EIA Predicts Crude Price per Barrel near $100 Until 2013

The Energy Information Administration, the clearinghouse for energy data from the United States government, predicts the crude price per barrel of Brent to stay close to $100 until 2013 ends.

That is a significantly lower forecast compared to that of the government of Newfoundland and Labrador in its 2012-2013 budget estimates. The provincial government anticipated an average per barrel oil price of $124. The oil price was close to that level at the beginning of the fiscal year, which started in April. However, that price bottomed out last month close to $90 before bouncing back to $124 per barrel just recently.

In the early parts of July, the EIA’s short-term energy outlook report was released.

The EIA prediction for a crude price per barrel of Brent will range between $97.50 and $99.50 over the coming six quarters to the end of 2013.

Brent crude is near, but not precisely at Newfoundland projected reference oil price.

The downward price changes of the EIA shows a shift in expectations regarding current or possible market disruptions that are presently dominating the sentiment in the market, according to the July report. According to the agency, the weaker outlook on growth is due to growing economic worries about Europe’s debt crisis and signs of China’s slowing growth.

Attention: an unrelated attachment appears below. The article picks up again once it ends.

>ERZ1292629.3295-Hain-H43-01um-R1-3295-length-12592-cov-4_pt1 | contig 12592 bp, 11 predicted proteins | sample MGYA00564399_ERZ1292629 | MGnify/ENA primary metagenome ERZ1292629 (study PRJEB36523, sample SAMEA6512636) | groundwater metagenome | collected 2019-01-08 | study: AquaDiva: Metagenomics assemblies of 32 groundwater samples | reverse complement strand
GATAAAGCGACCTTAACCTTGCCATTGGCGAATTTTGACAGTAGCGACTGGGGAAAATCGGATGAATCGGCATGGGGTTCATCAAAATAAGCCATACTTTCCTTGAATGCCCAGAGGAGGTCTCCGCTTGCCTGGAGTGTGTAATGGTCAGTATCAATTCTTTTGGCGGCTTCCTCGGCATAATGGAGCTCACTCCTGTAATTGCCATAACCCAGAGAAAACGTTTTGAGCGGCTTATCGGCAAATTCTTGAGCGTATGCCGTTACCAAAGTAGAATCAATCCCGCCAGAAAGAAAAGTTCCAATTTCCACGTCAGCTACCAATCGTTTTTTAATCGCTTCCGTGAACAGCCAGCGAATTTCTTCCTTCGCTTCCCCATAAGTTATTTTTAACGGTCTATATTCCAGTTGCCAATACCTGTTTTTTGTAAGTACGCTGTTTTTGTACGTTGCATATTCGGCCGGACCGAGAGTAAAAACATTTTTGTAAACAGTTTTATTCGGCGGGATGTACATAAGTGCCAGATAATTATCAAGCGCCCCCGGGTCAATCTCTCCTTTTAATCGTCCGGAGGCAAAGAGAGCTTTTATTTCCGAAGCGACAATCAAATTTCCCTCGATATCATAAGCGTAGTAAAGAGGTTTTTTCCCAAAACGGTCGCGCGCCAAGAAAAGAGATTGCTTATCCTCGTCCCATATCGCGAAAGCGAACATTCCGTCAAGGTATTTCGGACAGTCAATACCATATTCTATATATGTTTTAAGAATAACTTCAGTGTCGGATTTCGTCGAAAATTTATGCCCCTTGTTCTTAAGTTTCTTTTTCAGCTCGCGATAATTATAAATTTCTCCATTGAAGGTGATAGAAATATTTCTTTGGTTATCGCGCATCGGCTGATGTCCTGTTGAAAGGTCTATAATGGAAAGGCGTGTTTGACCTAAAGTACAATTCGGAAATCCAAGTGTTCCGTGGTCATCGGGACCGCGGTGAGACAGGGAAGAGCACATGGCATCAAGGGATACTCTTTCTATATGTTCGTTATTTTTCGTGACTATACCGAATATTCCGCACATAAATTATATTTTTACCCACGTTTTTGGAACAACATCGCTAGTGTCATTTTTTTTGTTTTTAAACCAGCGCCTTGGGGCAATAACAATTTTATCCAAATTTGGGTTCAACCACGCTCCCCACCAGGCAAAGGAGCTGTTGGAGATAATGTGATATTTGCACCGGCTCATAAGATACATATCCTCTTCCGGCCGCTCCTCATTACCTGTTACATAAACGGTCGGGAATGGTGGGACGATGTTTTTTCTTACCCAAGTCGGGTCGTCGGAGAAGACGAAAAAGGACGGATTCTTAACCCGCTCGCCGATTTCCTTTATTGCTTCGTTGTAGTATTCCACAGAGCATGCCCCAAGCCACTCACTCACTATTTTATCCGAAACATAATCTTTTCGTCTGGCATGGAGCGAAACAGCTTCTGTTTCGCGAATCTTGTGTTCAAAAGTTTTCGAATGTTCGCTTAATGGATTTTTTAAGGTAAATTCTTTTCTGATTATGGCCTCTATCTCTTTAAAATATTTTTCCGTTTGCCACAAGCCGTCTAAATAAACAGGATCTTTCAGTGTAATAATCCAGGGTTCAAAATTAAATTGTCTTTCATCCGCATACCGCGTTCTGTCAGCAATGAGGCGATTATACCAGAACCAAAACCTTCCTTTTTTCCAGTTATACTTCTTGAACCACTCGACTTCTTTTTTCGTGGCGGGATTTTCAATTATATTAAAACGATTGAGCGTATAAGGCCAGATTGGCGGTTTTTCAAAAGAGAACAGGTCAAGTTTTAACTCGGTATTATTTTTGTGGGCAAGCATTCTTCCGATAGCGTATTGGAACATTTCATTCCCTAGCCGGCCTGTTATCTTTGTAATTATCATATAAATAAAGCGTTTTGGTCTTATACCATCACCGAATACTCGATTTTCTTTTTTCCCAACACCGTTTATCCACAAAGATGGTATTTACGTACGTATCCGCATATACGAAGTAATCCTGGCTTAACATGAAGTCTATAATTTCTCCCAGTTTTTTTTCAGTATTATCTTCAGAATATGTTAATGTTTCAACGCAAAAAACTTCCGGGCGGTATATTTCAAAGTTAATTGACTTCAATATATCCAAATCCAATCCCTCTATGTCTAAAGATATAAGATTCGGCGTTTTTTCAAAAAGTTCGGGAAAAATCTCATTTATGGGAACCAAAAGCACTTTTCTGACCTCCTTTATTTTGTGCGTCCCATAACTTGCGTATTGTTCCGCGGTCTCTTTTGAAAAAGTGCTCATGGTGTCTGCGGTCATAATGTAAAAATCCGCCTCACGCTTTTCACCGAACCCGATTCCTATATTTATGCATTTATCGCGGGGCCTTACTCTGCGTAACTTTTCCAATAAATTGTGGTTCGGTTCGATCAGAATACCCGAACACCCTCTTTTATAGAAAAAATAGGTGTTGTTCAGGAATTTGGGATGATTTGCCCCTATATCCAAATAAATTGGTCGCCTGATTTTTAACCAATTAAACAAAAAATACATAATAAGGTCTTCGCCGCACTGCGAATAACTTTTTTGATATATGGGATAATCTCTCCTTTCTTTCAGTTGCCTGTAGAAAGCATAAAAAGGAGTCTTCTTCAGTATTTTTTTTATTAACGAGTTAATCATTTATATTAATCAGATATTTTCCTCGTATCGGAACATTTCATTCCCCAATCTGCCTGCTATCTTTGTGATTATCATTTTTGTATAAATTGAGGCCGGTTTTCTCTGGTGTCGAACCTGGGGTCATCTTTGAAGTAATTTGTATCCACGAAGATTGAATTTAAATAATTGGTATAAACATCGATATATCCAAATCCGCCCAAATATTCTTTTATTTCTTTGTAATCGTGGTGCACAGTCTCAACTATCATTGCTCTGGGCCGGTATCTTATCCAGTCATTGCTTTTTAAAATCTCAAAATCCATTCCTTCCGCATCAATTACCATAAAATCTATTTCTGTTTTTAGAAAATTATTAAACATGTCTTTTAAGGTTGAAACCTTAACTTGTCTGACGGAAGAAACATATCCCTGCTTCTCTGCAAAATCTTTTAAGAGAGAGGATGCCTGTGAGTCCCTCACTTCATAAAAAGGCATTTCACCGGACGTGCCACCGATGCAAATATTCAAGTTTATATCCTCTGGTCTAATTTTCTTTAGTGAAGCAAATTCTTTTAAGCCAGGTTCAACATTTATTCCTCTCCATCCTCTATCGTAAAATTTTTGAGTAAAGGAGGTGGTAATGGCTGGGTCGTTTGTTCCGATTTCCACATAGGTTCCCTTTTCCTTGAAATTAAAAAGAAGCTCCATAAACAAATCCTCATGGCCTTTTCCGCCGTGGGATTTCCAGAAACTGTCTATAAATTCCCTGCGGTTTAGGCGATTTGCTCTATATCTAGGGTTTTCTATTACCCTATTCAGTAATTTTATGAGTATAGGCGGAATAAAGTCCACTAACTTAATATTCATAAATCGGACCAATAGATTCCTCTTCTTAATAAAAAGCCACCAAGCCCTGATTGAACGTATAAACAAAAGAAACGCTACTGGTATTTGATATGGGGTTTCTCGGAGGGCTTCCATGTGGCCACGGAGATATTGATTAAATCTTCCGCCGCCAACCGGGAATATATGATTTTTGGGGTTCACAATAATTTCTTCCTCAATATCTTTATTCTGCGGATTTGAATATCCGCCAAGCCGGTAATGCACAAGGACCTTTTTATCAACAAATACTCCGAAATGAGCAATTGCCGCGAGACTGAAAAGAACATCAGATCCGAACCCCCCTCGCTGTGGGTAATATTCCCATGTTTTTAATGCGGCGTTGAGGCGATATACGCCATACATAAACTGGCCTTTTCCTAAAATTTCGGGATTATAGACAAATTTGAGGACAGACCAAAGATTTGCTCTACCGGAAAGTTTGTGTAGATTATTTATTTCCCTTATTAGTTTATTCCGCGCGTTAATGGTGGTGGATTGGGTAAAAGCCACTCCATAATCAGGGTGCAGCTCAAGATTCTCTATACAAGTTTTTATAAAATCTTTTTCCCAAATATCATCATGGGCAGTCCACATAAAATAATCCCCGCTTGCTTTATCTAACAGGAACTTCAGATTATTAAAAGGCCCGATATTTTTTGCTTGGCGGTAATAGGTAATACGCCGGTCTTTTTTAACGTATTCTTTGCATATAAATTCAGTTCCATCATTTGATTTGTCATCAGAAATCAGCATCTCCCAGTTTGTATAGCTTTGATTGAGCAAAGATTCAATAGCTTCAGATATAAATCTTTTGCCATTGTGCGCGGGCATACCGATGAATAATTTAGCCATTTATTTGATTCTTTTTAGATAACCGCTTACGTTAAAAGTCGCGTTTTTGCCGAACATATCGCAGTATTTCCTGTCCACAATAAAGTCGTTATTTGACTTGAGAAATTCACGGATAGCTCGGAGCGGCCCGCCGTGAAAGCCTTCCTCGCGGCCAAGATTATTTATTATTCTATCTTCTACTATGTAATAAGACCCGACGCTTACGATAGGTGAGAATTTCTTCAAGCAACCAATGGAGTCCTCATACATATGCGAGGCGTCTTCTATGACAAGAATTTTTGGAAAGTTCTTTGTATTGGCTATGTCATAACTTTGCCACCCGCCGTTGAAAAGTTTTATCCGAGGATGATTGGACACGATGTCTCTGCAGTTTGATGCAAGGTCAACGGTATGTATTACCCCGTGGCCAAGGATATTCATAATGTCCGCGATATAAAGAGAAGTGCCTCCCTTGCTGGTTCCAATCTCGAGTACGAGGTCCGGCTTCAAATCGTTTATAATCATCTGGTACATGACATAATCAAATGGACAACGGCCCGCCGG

The Bank of Canada made a similar reduction in its outlook for commodity prices such as oil.

Forecasting oil prices is not an exact science.

Contingency-based budgeting has been short by about $800 million yearly over the last seven years, mostly because of inaccurate projections on oil prices.  Those huge swings have been favorable to Newfoundland and Labrador before. However, it may be a different story this year.

The province anticipates the deficit for 2012-2013 to reach $258.4 million using the per barrel oil price figure of $124.

Prices that are at that level will cut into royalties, which account for almost 1/3 of provincial profits. ¬†Other factors are also at work, such as levels of production, the loonie’s relative strength and variation on royalty arrangements for various projects.

By: Chris Termeer

Chris Termeer

Chris Termeer is an oil and gas consultant, industry commentator and analyst. His book, Fundamentals of Investing in Oil and Gas provides a comprehensive overview of all aspects of the oil and gas industry, including exploration, drilling, production, storage, transportation and refining, to name but a few.

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